Wall Street finally found an excuse for a rally today, going on a buying binge after The White House signaled that President Bush will intervene in the labor dispute that has kept West Coast ports shut down for the last 10 days.
Just as the markets were closing, the president asked a federal court to reopen the ports, invoking powers granted by the Taft-Hartley act, a 50-year-old federal law that hasn't been used since 1978.
The White House announcement of the president's plan triggered a rally in retail stocks which quickly spread throughout the market. Wal-Mart Stores, the nation's biggest retailer was one of the leading gainers in both the Dow Jones industrial average and the Standard & Poors 500 stock index.
The Dow rose 78.65 points to 7,501.49. The S&P added 13.27 points to 798.55. The Nasdaq Stock Market composite index gained almost 10 points, closing at 1,129.22.
Today's gains ended a four-day losing streak that had trimmed more than 500 points off the Dow industrials.
The Dow was up as much as 200 points during the day, but retreated toward that close as the market once again demonstrated its propensity for over-reacting.
While merchants have been complaining that holiday sales could suffer because winter goods are backed up at the ports, retailers are facing far more immediate problems than potential late deliveries.
A new estimate issued today said retail sales for major chains last month had their slowest growth since last September, when aisles were emptied by the 9/11 attacks.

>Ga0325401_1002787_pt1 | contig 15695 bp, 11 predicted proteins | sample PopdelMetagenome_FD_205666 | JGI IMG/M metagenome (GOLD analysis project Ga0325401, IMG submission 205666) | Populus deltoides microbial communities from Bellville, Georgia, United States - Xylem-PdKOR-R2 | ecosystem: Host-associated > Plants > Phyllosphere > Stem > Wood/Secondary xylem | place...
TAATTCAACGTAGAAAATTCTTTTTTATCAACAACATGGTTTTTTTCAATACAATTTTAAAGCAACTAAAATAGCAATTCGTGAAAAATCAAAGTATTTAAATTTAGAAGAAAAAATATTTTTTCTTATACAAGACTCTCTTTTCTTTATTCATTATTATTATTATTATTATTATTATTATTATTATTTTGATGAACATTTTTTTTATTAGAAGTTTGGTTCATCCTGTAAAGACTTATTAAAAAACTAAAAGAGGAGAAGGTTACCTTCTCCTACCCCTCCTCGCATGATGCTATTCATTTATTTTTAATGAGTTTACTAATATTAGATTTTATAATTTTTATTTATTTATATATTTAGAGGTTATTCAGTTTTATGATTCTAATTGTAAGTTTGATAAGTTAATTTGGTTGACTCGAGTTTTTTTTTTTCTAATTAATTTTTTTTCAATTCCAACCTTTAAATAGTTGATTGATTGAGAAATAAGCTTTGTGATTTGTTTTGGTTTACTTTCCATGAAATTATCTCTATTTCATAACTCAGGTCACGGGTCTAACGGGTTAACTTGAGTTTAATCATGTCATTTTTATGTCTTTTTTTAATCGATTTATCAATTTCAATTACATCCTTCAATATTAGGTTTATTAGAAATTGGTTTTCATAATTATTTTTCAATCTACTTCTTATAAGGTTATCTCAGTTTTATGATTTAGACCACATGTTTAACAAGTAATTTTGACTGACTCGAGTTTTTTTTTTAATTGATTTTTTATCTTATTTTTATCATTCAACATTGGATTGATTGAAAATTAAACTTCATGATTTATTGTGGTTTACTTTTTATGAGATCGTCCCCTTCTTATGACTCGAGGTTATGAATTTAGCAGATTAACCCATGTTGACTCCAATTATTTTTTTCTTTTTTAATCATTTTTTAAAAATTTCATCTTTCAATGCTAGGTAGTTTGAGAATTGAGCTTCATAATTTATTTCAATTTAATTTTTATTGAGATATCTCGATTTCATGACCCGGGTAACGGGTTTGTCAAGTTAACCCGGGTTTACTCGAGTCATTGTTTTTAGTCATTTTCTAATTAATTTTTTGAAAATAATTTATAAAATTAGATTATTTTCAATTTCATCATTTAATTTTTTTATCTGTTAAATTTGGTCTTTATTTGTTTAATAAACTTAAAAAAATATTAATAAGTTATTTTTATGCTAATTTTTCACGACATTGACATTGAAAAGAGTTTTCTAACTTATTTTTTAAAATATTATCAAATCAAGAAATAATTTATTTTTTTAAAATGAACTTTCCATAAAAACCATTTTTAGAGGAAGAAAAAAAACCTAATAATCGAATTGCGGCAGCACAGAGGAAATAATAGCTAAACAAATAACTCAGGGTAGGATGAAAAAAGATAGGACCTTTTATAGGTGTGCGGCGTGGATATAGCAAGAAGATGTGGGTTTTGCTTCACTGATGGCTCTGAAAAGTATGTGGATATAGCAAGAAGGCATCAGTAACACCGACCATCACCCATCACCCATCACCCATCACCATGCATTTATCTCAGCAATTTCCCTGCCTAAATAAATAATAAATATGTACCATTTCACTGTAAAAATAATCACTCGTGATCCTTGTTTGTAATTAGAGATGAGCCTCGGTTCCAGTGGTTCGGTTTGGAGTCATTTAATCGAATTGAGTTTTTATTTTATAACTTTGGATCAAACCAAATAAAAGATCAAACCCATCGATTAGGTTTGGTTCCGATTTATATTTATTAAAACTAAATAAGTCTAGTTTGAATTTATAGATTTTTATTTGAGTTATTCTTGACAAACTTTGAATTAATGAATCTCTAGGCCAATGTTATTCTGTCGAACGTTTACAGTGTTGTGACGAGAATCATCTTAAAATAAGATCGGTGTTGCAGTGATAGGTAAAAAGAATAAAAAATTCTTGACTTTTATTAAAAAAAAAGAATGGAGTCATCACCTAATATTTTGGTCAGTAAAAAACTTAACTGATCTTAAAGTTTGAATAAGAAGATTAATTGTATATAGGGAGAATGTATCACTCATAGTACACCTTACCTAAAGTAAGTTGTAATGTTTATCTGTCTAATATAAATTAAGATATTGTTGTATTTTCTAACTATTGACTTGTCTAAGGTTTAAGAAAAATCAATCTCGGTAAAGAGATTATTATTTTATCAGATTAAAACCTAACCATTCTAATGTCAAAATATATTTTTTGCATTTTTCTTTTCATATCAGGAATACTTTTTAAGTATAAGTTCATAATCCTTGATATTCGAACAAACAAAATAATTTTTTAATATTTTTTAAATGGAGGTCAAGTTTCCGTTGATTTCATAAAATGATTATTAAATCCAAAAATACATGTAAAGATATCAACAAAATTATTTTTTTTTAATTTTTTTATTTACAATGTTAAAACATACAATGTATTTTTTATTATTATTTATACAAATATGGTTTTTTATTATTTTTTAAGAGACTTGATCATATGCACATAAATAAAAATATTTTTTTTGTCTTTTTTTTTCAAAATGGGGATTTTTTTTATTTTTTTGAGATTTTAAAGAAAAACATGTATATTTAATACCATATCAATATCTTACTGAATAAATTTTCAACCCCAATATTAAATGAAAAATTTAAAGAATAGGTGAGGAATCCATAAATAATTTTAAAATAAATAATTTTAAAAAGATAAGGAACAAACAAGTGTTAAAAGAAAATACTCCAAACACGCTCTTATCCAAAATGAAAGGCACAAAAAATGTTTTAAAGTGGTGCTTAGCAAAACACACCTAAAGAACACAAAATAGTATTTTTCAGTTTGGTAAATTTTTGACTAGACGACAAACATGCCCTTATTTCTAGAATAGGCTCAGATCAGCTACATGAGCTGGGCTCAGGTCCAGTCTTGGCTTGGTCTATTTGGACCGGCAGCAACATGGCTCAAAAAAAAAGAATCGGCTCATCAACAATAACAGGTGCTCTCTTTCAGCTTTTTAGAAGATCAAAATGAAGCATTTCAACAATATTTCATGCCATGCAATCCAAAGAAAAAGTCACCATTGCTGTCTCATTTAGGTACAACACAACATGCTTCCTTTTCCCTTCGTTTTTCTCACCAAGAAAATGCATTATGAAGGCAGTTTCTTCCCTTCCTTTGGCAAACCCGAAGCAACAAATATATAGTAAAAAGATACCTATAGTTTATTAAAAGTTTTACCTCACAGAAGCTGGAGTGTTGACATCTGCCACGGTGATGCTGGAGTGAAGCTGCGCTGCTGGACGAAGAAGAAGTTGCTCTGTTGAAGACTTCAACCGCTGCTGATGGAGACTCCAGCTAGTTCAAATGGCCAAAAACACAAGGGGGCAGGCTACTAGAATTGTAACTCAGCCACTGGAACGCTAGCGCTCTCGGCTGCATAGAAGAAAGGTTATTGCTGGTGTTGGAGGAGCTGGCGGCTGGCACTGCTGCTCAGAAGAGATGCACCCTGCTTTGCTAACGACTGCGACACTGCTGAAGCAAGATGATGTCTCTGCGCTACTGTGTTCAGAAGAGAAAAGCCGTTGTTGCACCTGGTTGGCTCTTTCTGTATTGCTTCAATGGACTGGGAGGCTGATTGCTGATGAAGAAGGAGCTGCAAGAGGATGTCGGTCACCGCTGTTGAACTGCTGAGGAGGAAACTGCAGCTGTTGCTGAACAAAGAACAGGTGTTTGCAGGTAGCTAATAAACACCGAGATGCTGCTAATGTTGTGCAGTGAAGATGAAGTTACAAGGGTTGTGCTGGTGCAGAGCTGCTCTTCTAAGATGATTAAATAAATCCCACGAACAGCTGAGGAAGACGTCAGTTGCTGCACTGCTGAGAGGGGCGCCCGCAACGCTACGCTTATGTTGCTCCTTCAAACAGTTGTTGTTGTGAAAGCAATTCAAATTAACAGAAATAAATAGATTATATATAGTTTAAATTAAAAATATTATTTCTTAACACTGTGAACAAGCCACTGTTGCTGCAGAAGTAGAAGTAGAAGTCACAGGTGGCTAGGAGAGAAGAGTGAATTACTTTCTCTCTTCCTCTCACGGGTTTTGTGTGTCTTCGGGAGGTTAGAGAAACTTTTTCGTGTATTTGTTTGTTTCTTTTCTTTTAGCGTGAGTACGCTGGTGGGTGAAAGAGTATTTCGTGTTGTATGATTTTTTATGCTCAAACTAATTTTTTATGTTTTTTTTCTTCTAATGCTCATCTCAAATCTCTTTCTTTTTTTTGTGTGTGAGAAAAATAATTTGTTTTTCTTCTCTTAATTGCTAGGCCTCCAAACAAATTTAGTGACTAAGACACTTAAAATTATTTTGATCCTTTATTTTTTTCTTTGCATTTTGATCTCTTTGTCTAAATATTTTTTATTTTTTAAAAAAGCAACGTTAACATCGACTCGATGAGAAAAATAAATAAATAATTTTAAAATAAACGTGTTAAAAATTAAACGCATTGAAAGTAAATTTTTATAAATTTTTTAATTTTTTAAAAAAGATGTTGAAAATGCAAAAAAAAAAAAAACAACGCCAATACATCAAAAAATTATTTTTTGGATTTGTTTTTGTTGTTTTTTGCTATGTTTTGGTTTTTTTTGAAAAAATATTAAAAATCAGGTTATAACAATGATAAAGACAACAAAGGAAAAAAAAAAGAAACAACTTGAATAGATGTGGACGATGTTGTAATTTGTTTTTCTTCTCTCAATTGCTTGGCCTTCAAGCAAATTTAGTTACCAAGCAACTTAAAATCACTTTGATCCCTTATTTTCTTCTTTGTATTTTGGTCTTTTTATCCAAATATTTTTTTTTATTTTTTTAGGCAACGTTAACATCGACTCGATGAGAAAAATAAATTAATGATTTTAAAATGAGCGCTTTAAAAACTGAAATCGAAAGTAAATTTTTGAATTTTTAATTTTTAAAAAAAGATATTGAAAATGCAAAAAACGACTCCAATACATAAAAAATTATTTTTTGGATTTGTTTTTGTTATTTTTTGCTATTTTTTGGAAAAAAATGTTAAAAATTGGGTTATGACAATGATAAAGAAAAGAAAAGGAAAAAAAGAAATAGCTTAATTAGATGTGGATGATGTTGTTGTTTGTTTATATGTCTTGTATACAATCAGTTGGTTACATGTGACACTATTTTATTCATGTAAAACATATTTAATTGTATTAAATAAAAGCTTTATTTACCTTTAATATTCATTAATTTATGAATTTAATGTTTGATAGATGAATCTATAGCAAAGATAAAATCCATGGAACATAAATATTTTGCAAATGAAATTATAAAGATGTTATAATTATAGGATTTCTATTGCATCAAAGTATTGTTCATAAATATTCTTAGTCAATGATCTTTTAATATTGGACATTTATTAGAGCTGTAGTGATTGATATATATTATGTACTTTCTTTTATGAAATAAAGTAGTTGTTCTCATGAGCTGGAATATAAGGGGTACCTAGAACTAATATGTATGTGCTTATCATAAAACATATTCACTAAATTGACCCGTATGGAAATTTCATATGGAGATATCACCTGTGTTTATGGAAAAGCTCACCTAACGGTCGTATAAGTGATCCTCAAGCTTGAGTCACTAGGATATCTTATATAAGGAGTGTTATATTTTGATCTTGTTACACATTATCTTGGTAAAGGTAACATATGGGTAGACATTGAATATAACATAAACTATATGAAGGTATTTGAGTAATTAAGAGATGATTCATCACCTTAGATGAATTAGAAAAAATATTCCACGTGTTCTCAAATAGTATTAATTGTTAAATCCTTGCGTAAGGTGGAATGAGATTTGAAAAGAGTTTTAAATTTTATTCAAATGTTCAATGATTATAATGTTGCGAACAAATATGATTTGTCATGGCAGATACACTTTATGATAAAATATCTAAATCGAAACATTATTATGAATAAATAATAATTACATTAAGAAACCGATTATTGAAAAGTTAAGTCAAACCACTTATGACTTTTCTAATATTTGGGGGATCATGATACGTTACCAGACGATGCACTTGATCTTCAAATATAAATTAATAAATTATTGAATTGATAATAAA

The looming war with Iraq is also viewed as a threat to holiday sales. Military action alone could keep shoppers away from the malls. In addition, fighting in Iraq is expected to produce a spike in prices of gasoline and heating oil, which would sop up money that consumers might otherwise spend on other things.
Investors looking for reasons to buy stocks probably found better ones in the quarterly report from PepsiCo Inc., which posted better than expected third quarter results. Pepsi's profits were a penny a share better than forecast and the company said its soft drink and snack sales are on their way to meeting their goal of 14 percent growth for the year.
Bank and credit card stocks also rallied today, but utility stocks were hammered by selling set off by Allegheny Energy Corp. of Hagerstown. Shares of the Maryland electric utility and energy trading company fell 50 percent today after Allegheny served notice that it could not meet credit standards required under energy trading contracts.